Bcl-2 family members
The list of proteins found to interact with Bcl-xL, shown in Table 1, includes the multidomain Bcl-2 family members Bax and Bak, together with the BH3-only proteins Bim, Puma, Bid and Bad. Strikingly, these are exclusively members of the subset of BH3-only proteins shown to have highest affinity for Bcl-xL in recent binding studies . The presence of Bax indicates that perhaps mitochondrially localised Bax can be bound by Bcl-2 pro-survival proteins in an analogous manner as that now demonstrated conclusively for Bak . BH3-only proteins are low abundance proteins and of small molecular weight, therefore making them difficult to detect by mass spectrometry. The fact that these proteins were detected at levels allowing protein sequencing, and in concordance with recently published literature, indicates the purifications were working reliably and efficiently.
Mitochondrial energy metabolism and physiology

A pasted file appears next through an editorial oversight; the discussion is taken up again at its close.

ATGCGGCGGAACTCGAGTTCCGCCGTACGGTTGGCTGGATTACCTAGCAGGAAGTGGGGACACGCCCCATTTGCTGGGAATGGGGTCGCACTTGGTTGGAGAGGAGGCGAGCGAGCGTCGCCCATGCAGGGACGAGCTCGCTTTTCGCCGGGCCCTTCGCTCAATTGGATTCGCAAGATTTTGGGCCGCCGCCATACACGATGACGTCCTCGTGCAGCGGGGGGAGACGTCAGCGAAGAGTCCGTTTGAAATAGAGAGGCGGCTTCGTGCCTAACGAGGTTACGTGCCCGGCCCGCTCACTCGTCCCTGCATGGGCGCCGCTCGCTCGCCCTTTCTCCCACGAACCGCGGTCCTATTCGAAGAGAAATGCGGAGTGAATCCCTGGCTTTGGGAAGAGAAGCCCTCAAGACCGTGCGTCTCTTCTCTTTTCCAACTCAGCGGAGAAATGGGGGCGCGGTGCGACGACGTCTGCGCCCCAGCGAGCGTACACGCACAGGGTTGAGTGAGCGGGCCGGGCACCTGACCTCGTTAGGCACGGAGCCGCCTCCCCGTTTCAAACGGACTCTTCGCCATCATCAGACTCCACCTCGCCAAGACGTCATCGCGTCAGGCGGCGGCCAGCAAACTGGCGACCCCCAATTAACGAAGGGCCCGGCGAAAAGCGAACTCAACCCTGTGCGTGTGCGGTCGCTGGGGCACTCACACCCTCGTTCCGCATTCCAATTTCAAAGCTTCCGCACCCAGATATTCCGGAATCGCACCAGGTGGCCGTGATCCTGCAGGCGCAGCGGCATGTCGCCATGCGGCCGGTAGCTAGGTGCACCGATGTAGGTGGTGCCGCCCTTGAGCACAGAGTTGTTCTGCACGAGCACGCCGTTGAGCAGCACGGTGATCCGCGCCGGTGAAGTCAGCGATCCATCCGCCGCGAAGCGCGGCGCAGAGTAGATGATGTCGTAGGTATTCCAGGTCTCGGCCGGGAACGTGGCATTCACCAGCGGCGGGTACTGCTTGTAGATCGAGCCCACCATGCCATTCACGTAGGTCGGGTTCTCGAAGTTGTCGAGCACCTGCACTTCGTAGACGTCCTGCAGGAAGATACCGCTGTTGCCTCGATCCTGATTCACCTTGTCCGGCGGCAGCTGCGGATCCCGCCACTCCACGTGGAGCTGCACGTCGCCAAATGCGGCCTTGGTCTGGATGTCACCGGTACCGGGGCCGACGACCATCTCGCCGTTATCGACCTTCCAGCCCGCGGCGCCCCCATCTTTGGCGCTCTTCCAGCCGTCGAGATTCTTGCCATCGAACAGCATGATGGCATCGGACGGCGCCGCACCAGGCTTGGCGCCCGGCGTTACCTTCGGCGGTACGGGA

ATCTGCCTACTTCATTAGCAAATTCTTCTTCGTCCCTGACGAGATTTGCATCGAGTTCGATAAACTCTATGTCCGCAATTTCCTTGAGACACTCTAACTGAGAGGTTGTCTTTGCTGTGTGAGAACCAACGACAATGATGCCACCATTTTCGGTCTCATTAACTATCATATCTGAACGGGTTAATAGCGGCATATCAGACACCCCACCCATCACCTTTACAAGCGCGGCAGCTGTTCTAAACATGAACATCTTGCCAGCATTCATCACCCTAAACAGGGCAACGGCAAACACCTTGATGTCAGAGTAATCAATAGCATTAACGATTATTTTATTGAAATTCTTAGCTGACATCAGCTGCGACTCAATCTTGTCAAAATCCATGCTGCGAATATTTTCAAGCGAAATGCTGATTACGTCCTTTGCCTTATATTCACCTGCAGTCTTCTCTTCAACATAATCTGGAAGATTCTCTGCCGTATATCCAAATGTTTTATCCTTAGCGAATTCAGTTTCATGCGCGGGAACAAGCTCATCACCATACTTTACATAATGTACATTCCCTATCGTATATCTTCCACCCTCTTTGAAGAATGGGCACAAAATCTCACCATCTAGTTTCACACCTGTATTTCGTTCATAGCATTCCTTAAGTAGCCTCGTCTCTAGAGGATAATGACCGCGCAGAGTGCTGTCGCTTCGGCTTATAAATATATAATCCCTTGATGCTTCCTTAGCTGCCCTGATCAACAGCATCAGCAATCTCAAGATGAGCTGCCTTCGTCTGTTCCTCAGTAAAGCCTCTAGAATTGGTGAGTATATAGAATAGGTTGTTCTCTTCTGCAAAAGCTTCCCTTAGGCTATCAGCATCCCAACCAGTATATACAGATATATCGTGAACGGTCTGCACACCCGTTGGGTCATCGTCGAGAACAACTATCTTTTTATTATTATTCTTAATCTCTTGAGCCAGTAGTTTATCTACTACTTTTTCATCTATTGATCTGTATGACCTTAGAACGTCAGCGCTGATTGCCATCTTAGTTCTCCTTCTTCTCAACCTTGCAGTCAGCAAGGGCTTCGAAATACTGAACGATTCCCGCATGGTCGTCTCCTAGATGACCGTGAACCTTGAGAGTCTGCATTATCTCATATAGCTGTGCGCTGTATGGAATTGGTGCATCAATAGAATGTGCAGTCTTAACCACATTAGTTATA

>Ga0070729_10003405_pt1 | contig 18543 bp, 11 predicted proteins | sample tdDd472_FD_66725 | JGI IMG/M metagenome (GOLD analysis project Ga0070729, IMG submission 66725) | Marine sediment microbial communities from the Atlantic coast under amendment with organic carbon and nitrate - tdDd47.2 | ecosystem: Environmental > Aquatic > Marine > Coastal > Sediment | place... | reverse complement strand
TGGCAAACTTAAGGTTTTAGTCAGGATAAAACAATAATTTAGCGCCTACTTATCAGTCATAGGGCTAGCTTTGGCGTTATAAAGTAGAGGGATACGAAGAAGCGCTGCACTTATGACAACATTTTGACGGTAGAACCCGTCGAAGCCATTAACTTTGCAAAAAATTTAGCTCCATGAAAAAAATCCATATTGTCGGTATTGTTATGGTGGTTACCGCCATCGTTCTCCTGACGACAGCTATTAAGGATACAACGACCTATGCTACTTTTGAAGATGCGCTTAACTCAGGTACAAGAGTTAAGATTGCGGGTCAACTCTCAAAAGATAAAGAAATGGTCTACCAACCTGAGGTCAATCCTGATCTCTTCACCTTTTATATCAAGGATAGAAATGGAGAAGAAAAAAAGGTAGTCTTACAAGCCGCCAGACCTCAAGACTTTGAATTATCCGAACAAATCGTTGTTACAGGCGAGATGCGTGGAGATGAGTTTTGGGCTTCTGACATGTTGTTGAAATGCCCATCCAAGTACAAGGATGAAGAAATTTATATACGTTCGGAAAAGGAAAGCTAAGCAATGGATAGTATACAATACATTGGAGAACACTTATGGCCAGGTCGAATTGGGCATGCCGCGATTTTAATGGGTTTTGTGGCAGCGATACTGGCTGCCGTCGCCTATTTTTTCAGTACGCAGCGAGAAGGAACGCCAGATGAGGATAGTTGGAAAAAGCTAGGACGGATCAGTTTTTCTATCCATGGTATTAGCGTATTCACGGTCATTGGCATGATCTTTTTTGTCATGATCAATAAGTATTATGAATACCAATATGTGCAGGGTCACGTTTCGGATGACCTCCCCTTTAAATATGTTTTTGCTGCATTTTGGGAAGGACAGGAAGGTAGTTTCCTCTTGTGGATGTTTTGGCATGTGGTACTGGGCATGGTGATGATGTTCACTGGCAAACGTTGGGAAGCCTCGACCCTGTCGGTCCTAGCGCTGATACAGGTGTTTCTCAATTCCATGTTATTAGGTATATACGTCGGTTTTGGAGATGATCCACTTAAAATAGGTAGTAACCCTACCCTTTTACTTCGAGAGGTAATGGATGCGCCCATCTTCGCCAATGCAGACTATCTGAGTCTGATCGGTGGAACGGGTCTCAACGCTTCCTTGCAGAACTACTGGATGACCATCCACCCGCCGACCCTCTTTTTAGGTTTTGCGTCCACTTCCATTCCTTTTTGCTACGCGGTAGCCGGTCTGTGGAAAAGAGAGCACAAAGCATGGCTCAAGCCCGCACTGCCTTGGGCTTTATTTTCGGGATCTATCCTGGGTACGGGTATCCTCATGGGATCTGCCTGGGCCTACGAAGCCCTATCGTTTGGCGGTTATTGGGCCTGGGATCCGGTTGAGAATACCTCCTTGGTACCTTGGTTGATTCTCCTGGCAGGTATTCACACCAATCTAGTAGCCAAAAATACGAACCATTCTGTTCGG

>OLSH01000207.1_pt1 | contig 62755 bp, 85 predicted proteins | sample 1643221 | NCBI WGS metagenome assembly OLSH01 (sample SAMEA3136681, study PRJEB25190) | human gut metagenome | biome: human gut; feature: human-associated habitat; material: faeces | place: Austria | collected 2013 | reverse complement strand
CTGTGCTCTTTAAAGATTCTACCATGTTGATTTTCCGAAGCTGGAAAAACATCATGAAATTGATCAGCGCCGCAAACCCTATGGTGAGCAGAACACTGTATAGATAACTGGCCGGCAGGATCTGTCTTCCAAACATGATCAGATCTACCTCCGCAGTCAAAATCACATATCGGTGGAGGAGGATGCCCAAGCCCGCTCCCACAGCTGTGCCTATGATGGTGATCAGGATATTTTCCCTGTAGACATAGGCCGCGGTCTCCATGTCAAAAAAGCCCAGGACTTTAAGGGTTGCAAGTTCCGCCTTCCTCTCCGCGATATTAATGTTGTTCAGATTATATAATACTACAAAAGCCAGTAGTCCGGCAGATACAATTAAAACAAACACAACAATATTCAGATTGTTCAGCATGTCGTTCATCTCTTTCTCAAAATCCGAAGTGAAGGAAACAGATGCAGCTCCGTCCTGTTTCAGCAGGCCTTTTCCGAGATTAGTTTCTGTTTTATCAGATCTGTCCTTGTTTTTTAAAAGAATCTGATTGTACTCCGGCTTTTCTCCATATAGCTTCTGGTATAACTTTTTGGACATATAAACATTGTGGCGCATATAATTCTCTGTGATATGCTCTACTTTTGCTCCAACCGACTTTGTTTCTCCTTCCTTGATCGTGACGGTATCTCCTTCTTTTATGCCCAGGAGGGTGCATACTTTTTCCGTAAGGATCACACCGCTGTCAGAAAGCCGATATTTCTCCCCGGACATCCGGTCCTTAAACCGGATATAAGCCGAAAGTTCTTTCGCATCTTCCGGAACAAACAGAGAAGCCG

The main mitochondrial protein complex co-purifying with Bcl-xL was the F1F0 ATP Synthase complex. The F1F0 ATP Synthase complex is a highly conserved enzyme complex catalysing the terminal step in ATP synthesis. The mammalian complex contains at least 17 subunits, 10 of which are present in the list of Bcl-xL interactors (Table 1). The functional significance of a direct biochemical interaction between Bcl-xL and the ATP Synthase is presently unclear. It could be that what we observe is not a direct interaction but is mediated by Bax, given that Bax is interacting with Bcl-xL in our experimental setting, and given that the F1F0 ATP Synthase complex is found also to interact with Bax in TAP-Bax purifications (J.R.C and J.D unpublished observations). It is interesting to note that changes in ΔΨm occurring at the time of onset of apoptosis do not have a defined molecular mechanism. In the absence of sufficient flux through the electron transport chain hydrolysis of ATP via reversal of the F1F0 ATP Synthase could provide an alternative mechanisms by which ΔΨm can be maintained. It is possible that Bax and Bcl-xL have as yet undefined roles in coordinating (Bcl-xL) or disrupting (Bax) the metabolic mechanisms by which ATP production and maintenance of ΔΨm are coordinated.